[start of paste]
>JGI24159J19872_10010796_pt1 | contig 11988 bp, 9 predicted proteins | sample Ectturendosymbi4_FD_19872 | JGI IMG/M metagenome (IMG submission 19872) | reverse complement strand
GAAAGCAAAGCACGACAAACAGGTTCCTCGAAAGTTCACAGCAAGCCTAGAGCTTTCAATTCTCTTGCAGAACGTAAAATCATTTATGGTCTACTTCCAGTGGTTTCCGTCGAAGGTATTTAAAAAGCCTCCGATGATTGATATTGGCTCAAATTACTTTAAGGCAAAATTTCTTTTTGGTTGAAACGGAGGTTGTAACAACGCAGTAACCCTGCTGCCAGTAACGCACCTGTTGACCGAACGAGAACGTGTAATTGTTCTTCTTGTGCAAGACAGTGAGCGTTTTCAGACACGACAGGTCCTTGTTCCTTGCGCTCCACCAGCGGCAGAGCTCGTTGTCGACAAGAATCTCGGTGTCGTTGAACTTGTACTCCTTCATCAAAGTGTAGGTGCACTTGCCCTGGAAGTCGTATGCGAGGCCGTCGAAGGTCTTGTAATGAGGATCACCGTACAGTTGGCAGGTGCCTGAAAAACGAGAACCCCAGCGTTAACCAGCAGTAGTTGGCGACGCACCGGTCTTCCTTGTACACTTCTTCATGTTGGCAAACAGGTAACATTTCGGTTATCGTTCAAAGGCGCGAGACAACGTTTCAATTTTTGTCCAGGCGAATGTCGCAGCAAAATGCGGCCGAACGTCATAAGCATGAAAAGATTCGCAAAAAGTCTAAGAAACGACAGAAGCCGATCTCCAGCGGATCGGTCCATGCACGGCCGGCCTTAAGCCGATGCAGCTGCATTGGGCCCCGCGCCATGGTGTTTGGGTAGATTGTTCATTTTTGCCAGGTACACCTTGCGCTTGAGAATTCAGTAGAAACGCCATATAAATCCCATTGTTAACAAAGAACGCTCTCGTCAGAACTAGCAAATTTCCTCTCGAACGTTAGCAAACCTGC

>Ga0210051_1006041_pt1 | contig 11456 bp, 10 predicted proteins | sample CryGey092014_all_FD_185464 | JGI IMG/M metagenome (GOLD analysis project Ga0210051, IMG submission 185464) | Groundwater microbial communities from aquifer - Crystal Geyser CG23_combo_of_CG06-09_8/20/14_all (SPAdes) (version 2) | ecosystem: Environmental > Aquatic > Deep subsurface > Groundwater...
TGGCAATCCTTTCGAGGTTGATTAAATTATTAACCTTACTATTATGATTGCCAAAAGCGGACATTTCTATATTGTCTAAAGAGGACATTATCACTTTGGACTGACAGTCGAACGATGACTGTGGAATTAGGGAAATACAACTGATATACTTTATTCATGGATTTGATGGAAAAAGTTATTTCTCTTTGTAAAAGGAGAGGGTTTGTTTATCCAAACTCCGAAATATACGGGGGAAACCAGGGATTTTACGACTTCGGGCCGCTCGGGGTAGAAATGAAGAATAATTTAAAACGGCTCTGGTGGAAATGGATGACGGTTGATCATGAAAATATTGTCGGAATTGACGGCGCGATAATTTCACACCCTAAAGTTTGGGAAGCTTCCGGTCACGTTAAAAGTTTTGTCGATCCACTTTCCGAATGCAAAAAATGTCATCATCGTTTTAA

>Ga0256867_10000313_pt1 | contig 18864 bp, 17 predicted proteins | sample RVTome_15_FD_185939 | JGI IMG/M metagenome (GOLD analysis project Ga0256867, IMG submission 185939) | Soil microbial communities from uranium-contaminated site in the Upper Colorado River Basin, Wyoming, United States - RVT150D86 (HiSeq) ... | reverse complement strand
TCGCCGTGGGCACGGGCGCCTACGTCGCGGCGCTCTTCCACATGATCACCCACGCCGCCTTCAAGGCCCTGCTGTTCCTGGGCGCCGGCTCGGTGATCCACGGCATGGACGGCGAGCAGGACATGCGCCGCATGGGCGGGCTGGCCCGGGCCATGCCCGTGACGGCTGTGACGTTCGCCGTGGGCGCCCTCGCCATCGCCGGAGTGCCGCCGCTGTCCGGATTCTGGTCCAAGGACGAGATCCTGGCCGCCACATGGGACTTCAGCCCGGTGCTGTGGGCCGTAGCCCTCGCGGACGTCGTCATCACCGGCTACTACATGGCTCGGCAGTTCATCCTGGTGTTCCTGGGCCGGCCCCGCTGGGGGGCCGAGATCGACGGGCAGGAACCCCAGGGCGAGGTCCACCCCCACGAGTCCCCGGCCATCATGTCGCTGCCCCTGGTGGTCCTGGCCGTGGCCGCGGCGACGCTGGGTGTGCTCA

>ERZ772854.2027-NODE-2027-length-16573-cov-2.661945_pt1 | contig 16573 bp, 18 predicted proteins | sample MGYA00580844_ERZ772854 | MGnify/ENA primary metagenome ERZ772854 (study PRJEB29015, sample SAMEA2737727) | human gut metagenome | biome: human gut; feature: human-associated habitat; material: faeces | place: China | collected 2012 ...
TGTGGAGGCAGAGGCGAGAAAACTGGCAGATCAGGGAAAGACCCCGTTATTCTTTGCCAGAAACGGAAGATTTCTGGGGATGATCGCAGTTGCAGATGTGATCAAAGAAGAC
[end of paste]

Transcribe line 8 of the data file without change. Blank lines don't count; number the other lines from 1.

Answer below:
TGTGGAGGCAGAGGCGAGAAAACTGGCAGATCAGGGAAAGACCCCGTTATTCTTTGCCAGAAACGGAAGATTTCTGGGGATGATCGCAGTTGCAGATGTGATCAAAGAAGAC